Isaac Hayes in full
I wish I’d had longer to talk to Isaac Hayes back in January 1971, and that I’d been able to get him to talk in more detail about his childhood and his family background, which involved picking cotton and extreme poverty. That day in Memphis, in his extraordinary office in the Stax corporate HQ, white-hot from the success of Hot Buttered Soul and To Be Continued, sitting in a white egg-shaped chair suspended by a chain from the ceiling, he talked about his plans for the imminent recording of what would become Black Moses, the double album released at the end of that year, with its extraordinary cruciform fold-out cover art.
He talked about making it a big production, mentioning George Harrison’s All Things Must Pass as an inspiration and giving me the impression that it would be based on gospel music and spirituals. “But I’m going do it in a commercial fashion,” he explained. “I hope I haven’t waited too long to do it, because sometimes the trend changes so fast and I feel I can really get right to the roots of it. I know I can from recollecting my own experiences, from being in those small country churches that are no larger than this office, where people didn’t have no piano or anything, just feet on the floor. It’s so beautiful, man, and things like that are what I’m going to try and capture.”
I asked him if he’d heard work songs during his upbringing in Covington, a rural town outside Memphis. “Yeah, I can vaguely remember… I’m sure my grandmother would know them, because her mother was a slave. She tells me about those experiences. I used to sing spirituals in the rural areas of Mississippi and Tennessee and Arkansas. Also I started out playing blues. I used to play with a little blues band — I think it was Valentino and the Swing Cats, or something… I played a little tenor sax, and we’d play on a store porch sometimes. On Friday evenings, man, everybody’s coming in from the fields, they fry the fish here and they’re gambling there and selling corn liquor there and drinking wine right across the tracks. You know, one side of the tracks is white and the other is black. We’d play right out in the porches of the stores, those country blues. I’m going back to those places… I’ve been away from it so long. All this will help in putting this album together, because I’m not only going to include spirituals, I’m going to go the whole bit. It’ll be a picture.”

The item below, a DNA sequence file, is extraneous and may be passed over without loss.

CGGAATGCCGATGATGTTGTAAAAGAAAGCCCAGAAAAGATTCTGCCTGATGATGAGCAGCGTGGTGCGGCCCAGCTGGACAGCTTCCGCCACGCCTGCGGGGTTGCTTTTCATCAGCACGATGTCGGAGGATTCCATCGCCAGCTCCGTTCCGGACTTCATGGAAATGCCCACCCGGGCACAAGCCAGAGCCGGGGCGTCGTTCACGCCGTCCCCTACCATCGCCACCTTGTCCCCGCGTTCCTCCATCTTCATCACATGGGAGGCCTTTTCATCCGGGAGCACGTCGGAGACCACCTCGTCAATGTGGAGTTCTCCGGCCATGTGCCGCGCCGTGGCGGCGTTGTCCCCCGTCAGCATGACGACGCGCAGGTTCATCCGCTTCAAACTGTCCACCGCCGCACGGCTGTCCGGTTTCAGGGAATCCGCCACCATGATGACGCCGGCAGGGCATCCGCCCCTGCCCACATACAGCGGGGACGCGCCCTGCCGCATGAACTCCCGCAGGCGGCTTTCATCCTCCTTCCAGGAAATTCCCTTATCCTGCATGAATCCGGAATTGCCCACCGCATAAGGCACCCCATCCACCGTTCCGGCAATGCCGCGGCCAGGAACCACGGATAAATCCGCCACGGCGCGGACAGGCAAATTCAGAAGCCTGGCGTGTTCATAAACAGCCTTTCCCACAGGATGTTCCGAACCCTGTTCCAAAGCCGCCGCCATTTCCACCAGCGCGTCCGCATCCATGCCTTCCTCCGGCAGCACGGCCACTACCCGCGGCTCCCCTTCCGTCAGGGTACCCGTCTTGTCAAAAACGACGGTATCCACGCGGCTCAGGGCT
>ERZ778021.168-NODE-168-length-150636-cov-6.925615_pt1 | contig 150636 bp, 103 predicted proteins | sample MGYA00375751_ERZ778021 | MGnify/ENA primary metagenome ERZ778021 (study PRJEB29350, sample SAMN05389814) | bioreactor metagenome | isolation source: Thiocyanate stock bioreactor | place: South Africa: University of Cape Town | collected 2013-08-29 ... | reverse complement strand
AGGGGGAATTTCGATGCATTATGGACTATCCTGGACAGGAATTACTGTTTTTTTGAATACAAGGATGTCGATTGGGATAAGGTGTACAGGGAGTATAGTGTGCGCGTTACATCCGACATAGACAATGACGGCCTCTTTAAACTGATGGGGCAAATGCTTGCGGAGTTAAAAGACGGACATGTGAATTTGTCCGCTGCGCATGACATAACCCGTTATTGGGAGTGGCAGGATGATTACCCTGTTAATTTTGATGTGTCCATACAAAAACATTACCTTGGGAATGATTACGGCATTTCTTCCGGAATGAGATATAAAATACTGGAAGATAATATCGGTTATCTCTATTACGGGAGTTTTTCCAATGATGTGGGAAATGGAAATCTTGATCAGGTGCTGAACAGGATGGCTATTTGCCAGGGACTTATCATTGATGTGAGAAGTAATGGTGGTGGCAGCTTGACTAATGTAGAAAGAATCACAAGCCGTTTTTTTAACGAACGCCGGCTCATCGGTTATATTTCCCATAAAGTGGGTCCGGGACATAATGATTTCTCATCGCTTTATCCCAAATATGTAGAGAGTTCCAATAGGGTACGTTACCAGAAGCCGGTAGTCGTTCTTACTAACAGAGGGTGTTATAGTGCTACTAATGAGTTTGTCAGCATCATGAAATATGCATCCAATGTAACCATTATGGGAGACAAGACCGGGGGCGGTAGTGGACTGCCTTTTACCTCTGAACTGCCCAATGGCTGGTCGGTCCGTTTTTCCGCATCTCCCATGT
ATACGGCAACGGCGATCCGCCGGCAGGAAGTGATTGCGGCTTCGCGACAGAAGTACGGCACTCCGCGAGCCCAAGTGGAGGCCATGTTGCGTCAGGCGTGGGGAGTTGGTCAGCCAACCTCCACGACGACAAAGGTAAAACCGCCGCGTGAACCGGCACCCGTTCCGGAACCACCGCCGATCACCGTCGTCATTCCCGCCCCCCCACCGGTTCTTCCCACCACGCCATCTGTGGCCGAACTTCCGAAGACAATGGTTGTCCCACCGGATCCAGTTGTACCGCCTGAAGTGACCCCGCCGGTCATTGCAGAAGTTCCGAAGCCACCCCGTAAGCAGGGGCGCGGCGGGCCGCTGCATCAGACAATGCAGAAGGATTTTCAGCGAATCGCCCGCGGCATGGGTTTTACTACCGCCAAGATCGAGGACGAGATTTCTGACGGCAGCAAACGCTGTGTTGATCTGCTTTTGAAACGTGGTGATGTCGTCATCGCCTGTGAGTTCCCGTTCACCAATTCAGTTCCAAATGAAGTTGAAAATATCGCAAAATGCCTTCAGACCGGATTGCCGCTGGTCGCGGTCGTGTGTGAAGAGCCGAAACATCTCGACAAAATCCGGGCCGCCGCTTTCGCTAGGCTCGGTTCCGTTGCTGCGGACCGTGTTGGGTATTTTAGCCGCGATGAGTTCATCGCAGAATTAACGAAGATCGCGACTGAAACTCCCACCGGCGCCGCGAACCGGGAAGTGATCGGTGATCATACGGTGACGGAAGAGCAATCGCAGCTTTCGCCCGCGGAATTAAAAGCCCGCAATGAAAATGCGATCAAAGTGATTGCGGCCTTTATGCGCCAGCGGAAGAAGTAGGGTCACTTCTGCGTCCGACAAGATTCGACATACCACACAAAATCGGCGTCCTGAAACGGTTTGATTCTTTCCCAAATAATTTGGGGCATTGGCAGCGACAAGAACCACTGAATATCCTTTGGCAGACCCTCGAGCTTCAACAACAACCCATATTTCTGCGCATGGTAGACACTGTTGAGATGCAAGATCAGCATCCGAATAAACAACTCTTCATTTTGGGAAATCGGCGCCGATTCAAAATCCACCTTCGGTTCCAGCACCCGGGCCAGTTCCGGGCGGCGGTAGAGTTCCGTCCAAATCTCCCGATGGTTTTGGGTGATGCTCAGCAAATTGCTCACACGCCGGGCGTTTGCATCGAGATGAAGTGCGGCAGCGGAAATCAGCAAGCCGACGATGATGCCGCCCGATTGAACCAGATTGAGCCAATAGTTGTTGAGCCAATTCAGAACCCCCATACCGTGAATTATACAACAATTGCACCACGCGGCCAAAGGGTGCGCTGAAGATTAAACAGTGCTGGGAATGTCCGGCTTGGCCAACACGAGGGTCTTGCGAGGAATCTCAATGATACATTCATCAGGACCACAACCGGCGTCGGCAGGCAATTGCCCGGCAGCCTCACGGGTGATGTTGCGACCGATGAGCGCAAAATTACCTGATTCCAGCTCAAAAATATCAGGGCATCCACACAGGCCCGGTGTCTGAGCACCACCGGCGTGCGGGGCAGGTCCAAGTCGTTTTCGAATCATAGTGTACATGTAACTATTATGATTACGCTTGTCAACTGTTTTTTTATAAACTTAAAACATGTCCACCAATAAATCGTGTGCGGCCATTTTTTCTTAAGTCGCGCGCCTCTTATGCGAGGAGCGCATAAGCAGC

Well, Black Moses didn’t quite turn out like that. In some ways the strangest thing about Hayes’s career is that, having made his name as one of the great soul-music songwriting partnerships of the 1960s (with David Porter), once he became successful as an artist it was via other people’s songs: his protracted boudoir-friendly versions of pieces from the pens of superior pop song writers, in particular Jimmy Webb’s “By the Time I Get to Phoenix” and Bacharach and David’s “The Look of Love” and “Walk On By”. Such things, not gospel songs or spirituals, would be the basis of the double album he recorded between that March and October.
Hayes was a fascinating musician, and all his facets are displayed in The Spirit of Memphis 1962-76, a thoughtfully compiled and beautifully presented four-CD anthology of his material for the Stax family of labels. There’s a first CD containing 26 examples of his early work as a writer, producer and keyboard player for Stax, including tracks by Carla Thomas, Sam and Dave, Johnnie Taylor and William Bell, the highlights for me being Mable John’s “Your Real Good Thing”, the Soul Children’s “The Sweeter He Is” and, perhaps most of all, Judy Clay’s glorious “You Can’t Run Away From Your Heart”. The second disc has his own hit singles for Volt and Enterprise, including “Phoenix” and the theme from Shaft.